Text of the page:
Sex Before Pap Smear Test: A Woman's Perspective
One of the most dreaded forms of cancer among women is cervical cancer. Globally, it is the fourth most common cancer affecting women. HPV, or human papillomavirus, is the type of virus that is often known to cause cervical cancer. The group term, human papillomavirus, is used for over 100 viruses. In some cases, the HPV virus can resolve itself without causing complications. But, in other cases, this virus can cause symptoms such as benign growths, genital warts, and even cervical cancer in women. This article will examine the relationship between Sex, HPV, and cervical cancer. We shall also explain to you the various ways to avoid getting cancer. Sex before a pap smear test is not encouraged.
What is the relationship between Sex and cervical cancer?
Cancer that develops in the lower end of the uterus near the vaginal canal or the cervix is called cervical cancer. The main culprit of cervical cancer is HPV. HPV often transmits from one person to another through sexual intercourse or sexual activities. Persons engaging in sexual activities are at high risk of cervical cancer. Another group at a higher risk of cervical cancer is previously infected with chlamydia. The reason is that this type of cervical cancer STD often promotes HPV growth.
Not all cervical cancer risk factors are related to Sex. Smokers are two times more likely to get cervical cancer than non-smokers. Based on research, cervical cell DNA is often damaged by tobacco byproducts. Research also reveals that smokers with HPV infection are at a higher risk of getting cervical cancer than those who don't because they have a higher viral load in their cervix. Which often leads to cervical cancer developing much faster. The doctor will ask you not to engage in Sex before a pap smear test.
The chance of getting cervical cancer also increases in people with a weakened immune system. Immunity may go down in people who suffer from the following:
- Autoimmune conditions
- Have undergone an organ transplant
- Chemotherapy or immune-suppressing drugs
A compromised immune system makes it hard to fight and defeat tumor growth, cancer cells, and viruses.
Do you need a pap smear if you are not sexually active?
Can you get HPV without having Sex? Although the chances of getting cervical cancer are low when you don't have Sex, you may still get it. HPV virus not only lives in the genitals but also in other areas of the body. They may also live in the throat, mouth, or anus. You can also get it through skin-to-skin contact while having sexual intercourse or through oral Sex. Sexual penetration is not the only way to transmit the HPV virus. Even though you are not currently sexually active, you may still get the HPV virus from previous sexual activities.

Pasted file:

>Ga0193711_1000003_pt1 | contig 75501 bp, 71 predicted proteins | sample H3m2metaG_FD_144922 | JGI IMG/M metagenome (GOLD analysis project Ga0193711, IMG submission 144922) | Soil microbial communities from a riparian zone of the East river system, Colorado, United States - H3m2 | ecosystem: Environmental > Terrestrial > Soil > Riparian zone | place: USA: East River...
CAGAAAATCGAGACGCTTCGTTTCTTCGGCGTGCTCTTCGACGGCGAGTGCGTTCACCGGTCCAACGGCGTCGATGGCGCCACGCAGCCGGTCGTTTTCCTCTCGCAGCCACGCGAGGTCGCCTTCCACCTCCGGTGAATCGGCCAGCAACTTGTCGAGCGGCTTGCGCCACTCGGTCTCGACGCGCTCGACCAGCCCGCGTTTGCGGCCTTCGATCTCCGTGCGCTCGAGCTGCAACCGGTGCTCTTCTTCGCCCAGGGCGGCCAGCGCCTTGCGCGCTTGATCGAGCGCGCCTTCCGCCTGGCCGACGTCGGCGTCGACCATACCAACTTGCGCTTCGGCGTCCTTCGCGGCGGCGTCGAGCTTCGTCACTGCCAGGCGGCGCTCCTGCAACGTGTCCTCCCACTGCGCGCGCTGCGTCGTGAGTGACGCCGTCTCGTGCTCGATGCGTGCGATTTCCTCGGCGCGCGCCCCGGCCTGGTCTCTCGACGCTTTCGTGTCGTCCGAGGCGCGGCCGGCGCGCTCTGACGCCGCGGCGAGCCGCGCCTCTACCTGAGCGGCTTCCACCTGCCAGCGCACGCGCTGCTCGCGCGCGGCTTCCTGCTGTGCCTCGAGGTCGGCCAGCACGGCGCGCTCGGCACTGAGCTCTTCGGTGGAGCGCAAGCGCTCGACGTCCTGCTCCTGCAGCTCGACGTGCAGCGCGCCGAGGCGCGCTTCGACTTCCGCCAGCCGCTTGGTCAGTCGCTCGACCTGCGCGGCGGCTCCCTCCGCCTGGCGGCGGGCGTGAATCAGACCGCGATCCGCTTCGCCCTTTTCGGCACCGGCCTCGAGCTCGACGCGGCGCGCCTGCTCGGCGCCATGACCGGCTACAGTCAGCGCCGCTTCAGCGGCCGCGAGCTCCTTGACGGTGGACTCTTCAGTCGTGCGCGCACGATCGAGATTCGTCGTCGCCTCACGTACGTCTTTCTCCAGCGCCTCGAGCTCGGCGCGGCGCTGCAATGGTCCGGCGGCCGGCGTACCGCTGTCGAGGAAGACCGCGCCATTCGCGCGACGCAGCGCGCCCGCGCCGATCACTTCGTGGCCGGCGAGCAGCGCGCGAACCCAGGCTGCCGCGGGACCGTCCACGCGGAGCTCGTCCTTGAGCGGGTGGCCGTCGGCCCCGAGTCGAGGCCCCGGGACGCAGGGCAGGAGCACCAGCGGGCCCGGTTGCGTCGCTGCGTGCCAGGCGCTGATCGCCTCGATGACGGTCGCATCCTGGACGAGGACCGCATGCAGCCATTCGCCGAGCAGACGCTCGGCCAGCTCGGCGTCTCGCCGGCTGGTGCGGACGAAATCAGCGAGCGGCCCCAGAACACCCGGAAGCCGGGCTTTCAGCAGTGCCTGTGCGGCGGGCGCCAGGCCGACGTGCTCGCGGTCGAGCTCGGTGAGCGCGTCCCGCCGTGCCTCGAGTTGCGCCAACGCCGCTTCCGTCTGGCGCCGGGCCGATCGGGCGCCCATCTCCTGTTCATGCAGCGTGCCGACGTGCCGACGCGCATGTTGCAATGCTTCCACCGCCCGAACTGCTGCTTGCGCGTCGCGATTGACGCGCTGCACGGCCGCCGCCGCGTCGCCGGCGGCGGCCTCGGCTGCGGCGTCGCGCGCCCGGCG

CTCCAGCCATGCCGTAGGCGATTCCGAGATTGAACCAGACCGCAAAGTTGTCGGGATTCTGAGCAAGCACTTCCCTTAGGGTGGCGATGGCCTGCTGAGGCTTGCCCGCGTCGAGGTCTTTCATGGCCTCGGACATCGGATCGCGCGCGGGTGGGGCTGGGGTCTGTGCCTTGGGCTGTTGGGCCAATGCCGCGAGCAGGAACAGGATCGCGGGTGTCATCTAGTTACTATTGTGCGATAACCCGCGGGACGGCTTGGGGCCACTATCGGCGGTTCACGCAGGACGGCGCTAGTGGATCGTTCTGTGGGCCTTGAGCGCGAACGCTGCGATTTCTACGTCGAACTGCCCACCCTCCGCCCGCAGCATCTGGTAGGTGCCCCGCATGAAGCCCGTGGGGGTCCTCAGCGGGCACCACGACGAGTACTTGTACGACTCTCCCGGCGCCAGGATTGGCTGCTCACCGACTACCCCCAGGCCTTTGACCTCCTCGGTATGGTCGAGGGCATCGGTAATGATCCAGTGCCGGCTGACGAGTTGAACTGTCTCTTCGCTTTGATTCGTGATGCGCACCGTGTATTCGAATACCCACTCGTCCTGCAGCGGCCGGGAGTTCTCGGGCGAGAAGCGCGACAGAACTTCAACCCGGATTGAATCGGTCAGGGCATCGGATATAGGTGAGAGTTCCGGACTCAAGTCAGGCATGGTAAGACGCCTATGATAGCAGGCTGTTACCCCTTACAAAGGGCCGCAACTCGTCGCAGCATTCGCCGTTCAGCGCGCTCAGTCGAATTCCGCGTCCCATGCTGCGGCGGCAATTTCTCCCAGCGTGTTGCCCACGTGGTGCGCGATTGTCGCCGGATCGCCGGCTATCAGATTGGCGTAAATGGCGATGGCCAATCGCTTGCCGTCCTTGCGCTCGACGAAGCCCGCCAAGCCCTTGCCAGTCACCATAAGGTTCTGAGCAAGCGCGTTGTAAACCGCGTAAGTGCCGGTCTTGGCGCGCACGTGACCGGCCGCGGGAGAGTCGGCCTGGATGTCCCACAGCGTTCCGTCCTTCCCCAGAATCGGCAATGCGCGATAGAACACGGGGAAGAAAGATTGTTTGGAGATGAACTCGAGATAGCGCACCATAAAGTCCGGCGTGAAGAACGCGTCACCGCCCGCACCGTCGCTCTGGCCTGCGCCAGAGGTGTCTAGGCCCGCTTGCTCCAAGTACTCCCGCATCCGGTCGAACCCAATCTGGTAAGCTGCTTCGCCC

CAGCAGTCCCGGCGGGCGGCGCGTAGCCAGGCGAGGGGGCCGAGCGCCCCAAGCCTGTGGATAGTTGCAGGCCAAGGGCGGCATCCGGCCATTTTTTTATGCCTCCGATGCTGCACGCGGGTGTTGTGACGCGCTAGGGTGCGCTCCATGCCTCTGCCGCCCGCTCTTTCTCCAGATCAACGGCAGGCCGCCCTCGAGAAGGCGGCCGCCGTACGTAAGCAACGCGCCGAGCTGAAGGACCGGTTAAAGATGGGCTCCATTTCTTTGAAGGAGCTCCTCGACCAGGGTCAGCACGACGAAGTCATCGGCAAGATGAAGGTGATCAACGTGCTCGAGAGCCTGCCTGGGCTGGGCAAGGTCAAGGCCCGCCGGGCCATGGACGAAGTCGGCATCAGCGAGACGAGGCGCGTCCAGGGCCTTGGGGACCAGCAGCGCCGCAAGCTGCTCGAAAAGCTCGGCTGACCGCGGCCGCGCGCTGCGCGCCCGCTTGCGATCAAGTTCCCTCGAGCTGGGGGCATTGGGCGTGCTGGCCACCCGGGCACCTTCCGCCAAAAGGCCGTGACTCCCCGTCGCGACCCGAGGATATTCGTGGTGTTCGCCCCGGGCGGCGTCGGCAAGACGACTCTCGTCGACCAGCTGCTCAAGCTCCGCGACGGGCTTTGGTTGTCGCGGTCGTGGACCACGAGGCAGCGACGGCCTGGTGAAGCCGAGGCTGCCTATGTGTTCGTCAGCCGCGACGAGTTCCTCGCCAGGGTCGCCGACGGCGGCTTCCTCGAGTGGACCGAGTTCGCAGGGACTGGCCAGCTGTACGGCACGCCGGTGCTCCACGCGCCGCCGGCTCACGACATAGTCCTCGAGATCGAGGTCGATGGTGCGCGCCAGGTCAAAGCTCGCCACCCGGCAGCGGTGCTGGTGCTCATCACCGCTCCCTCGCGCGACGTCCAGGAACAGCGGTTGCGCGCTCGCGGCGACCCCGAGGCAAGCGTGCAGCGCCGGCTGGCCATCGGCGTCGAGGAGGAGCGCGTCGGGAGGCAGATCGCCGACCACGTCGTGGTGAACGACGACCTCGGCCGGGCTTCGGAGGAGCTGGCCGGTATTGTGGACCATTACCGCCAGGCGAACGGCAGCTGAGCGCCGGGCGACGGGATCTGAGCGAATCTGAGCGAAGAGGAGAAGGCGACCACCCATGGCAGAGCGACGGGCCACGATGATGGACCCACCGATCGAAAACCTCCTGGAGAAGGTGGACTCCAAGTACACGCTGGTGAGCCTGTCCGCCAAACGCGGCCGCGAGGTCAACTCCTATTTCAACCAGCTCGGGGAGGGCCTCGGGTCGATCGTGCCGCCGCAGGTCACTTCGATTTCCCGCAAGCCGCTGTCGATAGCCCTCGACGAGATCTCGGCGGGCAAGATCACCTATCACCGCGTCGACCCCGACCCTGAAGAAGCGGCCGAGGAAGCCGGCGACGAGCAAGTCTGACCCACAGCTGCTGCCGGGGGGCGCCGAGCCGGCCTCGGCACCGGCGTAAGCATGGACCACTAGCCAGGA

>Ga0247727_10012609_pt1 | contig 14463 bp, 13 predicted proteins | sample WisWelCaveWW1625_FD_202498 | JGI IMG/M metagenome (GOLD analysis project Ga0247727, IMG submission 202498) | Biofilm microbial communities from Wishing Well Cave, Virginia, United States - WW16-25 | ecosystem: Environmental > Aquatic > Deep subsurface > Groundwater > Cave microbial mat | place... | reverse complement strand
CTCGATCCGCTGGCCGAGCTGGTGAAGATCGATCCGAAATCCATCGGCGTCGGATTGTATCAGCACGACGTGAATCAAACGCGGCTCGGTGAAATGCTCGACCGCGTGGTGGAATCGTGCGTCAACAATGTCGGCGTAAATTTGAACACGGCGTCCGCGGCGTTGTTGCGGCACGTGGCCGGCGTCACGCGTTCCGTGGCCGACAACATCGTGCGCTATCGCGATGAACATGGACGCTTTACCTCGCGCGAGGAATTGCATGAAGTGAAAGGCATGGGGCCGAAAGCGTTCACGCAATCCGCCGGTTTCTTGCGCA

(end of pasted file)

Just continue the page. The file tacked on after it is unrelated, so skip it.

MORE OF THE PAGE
Unlike warts, which consistently show apparent symptoms, HPV hardly shows any signs. It can later manifest in the cervix area as abnormal cells after staying in the body for several years. Abnormal cervical cells may develop into precancerous or cancerous cells. The risk of getting HPV or cervical cancer is relatively minimal for people who don't engage in anal, vaginal, or oral Sex. You may still get the HPV virus through Sex, even though it is not penetrative Sex. Sex before a pap smear test may alter the final results.
How is a pap smear test conducted?
If you are younger than 21, there is no need to undergo regular pap smear tests. When a person reaches 21 years, she should start going for Pap Smear tests even if she doesn't engage in sexual activities. Besides screening for cervical cancer, a pap smear test may also diagnose benign conditions like cervical inflammation or infection.
A Pap Smear test is not painful. This cervical cancer screening test is noninvasive and only takes a few minutes to be performed by a gynecologist. The test collects cervical samples from the patient's genital region. To make the results more accurate, the doctor will ask the patient to avoid Sex before the pap smear test. A spatula or a swab is used to scrape the end of the uterus during this procedure. After collecting the cervical cell, samples are put on a slide and sent to a lab for examination.
Pap Smear tests are often done with HPV tests, which are essential for cervical cancer screening. This vital test allows the doctor to look for the HPV virus in the cervical cells. HPV is detectable in the cervix a year after infection. Unlike the pap smear test that only detects abnormal cells that have already developed, an HPV test can catch or detect disease before cervical cells become precancerous, which allows you and your doctor to monitor cervical cancer signs.
HPV tests are still vital cervical screening tools for detecting the HPV virus in the cervical cells, even though you are not currently sexually active. You can choose to undergo a primary HPV test, which is often performed on its own, or take it as a co-test by combining it with a pap test. There isn't any significant difference between undergoing a pap smear test and a co-test.